Who We Are, What We Do
The pasts that succeed one another could never be prophesied from one another. Nothing is lost, but that which arrives that is novel gives a continually new past. G.H. Mead
In ancient times it was the bards, the tellers of tales who kept alive stories and legends close to the hearts of all people, be they royalty or the common folk. These poets composed verses that praised the deeds of intrepid individuals or sang of earthshaking events, thus maintaining a link to the past for future generations. Monarchs would commission scribes to write down and keep for posterity records that would eventually become our history or the established dogma of religions and ideologies- the accepted versions of stories as we know, embrace and recite them. Yet in the repertoire of bardic tales can be found those stories that have been nearly forgotten, whether purposely or due to changing social attitudes, new and accepted ethical norms or the inevitable transforming of societal structure. Such lesser known epic tales were recited to teach children, advise kings or remind a people of near mythical personalities. How these heroes and personalities overcame obstacles, the manner in which they dealt with difficult circumstances, the regard a community placed on the importance of honor and dignity are at the very epicenter of a people's sense of principles, values and ethics. It is these forgotten stories, tales, myths and legends that we are interested in because they inform us of possible alternate versions of what may have happened long ago. Many of these stories are in themselves a virtual commentary on the human psyche and mindset from the past which in turn informs the present. It is important to study and research these forgotten narratives, just as archeologists, scientists and historians discover new information and finds that reveal something we knew not before. Rediscovering the lost narratives of the past sheds light on what could be the lost truth of any aspect of history or widely held beliefs which we may have been taught to be accepted as fact. This rediscovering process presents fresh insight informing us of the creative imagination of the human mind. The bardic arts are such an expression of the mores and commonly held beliefs of a culture and a people in time.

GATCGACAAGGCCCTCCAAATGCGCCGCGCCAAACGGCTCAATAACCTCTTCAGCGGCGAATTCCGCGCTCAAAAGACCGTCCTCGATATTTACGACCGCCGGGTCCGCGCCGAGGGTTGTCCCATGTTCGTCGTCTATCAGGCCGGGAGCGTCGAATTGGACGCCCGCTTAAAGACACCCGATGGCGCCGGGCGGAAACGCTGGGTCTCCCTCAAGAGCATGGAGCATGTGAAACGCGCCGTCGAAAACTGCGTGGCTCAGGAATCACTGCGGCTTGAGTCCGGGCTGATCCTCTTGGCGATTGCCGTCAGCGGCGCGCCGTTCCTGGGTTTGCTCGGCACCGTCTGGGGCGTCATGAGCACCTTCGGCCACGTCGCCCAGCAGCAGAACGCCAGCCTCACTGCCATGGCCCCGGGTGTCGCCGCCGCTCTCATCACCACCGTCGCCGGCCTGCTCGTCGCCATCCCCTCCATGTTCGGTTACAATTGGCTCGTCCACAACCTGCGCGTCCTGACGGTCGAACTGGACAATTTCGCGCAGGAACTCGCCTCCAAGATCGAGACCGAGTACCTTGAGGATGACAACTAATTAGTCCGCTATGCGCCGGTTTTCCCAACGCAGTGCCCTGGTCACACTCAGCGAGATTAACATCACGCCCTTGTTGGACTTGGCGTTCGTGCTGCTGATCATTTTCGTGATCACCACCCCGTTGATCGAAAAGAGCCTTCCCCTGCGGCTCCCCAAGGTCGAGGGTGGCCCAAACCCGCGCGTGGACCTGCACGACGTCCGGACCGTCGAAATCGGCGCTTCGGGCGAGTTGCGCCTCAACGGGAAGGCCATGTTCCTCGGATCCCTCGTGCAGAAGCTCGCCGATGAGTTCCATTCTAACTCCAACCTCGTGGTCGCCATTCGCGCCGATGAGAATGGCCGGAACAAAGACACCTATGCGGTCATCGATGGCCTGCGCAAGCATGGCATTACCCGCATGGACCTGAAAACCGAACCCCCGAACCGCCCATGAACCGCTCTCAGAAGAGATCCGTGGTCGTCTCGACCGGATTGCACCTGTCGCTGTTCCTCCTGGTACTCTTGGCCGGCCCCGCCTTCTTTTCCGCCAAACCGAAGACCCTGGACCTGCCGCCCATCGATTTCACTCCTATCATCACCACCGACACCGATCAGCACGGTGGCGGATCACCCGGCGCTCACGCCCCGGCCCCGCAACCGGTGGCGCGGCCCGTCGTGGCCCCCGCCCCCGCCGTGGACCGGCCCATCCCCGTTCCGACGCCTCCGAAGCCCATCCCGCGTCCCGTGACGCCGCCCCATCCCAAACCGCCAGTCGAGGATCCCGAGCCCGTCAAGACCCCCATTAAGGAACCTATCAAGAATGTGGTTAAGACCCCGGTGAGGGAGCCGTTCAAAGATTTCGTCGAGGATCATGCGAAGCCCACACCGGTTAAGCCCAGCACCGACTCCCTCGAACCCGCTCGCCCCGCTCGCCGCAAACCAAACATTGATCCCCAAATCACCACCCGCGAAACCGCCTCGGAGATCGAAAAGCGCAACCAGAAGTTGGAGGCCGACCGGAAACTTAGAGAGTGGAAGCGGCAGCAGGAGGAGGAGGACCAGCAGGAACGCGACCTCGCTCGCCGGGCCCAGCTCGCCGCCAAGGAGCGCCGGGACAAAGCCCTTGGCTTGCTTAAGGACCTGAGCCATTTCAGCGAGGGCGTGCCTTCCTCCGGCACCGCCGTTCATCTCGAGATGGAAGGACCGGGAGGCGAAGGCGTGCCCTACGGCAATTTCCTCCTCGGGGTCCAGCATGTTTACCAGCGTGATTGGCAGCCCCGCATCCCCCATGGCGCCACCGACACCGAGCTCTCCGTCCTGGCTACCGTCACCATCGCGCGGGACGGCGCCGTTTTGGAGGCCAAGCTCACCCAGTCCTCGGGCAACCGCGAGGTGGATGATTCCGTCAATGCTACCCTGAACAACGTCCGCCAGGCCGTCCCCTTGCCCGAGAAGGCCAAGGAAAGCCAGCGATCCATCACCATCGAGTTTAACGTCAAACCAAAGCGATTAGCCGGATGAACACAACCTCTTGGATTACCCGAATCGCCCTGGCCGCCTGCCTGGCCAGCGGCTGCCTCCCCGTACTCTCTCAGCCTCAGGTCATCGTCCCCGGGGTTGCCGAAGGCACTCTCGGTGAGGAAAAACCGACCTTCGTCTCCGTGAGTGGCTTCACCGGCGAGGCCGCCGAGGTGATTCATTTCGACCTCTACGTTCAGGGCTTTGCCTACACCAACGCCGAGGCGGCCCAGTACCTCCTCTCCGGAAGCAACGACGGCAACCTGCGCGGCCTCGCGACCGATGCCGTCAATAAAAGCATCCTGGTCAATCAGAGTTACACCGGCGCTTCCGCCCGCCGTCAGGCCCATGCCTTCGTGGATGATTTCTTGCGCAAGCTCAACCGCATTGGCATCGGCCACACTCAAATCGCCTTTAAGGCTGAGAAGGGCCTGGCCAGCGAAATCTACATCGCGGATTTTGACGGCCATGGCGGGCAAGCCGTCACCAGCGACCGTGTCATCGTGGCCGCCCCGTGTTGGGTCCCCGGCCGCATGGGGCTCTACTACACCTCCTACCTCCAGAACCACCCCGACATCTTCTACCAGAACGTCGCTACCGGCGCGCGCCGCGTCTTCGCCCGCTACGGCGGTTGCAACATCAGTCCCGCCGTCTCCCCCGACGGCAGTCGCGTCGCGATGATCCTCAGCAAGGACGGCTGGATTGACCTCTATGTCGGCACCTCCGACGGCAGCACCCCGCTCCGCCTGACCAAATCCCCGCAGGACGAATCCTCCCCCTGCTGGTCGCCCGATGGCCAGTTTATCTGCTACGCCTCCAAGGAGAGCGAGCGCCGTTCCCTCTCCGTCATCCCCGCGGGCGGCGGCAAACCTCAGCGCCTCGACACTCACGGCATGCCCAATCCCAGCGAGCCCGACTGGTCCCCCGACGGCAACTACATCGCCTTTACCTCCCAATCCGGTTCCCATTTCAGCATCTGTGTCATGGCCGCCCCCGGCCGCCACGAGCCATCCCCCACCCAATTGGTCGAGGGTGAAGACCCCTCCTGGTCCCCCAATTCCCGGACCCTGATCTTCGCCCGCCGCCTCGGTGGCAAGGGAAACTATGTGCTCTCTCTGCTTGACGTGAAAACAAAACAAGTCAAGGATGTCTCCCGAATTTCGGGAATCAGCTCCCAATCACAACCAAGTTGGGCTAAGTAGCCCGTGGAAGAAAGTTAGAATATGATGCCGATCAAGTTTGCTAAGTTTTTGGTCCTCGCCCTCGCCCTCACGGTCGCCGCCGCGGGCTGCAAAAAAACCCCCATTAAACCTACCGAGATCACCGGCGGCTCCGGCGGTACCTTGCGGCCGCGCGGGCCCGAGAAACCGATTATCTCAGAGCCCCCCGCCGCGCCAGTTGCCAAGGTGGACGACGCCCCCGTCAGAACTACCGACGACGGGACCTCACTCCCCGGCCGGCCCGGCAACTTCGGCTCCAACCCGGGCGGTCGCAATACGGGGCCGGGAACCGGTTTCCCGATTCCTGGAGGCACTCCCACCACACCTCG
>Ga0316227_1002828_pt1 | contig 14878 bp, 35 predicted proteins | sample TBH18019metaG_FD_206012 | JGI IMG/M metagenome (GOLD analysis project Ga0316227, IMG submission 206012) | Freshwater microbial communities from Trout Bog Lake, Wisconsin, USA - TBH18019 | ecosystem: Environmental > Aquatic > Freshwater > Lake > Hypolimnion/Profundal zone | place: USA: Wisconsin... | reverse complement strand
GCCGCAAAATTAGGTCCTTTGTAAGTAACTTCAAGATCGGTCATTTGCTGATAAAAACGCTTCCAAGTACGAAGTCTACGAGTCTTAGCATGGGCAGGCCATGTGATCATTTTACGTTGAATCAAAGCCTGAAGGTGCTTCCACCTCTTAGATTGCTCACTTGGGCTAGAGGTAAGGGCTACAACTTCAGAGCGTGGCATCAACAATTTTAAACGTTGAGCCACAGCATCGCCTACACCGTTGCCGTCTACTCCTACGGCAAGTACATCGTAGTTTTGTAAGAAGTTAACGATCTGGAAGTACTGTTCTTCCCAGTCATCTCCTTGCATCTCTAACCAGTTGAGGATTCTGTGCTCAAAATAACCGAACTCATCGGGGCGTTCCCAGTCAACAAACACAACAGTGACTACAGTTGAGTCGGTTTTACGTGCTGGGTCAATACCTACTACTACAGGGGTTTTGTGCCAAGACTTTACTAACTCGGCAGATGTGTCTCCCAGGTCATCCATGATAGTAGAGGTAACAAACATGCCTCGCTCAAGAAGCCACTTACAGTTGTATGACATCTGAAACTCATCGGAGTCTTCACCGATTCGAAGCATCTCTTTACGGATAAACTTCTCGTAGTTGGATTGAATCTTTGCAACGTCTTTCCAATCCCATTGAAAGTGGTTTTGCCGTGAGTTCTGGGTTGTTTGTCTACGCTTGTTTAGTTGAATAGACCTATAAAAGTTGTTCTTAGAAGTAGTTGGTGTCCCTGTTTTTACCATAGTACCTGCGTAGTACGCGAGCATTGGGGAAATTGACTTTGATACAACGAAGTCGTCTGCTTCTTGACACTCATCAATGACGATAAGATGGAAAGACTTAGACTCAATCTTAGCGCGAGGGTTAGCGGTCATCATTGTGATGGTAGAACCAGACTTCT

~Echoes of Antiquity~ presents those nearly lost or forgotten narratives in the ancient classical style of what the ancient Greeks labeled as an epyllion, a shortened version or segment of a tale taken from a longer, popular epic narration cycle. Utilizing recitation, music and acting as would have been performed at the courts of ancient royalty, we endeavor to share with audiences our interpretation of what such a storytelling performance may have been like as well as convey the spirit and essence of the piece and the subject. We focus on those stories from classical civilizations which display an important transition in human society- the tales of those great heroes of the past who have been all but forgotten, the known and lesser known artists and poets who have gone unnoticed for millennia or those spiritual teachers and their wisdom which disappeared over time and in some cases nearly lost, yet nonetheless heavily influencing mainstream popular religion, morality and folk culture. Vibrant thoughts and ideas, having taken root in the fertile soil of the human mind simply will not be silenced, even by those mighty tyrants who used all the power at their disposal to silence them.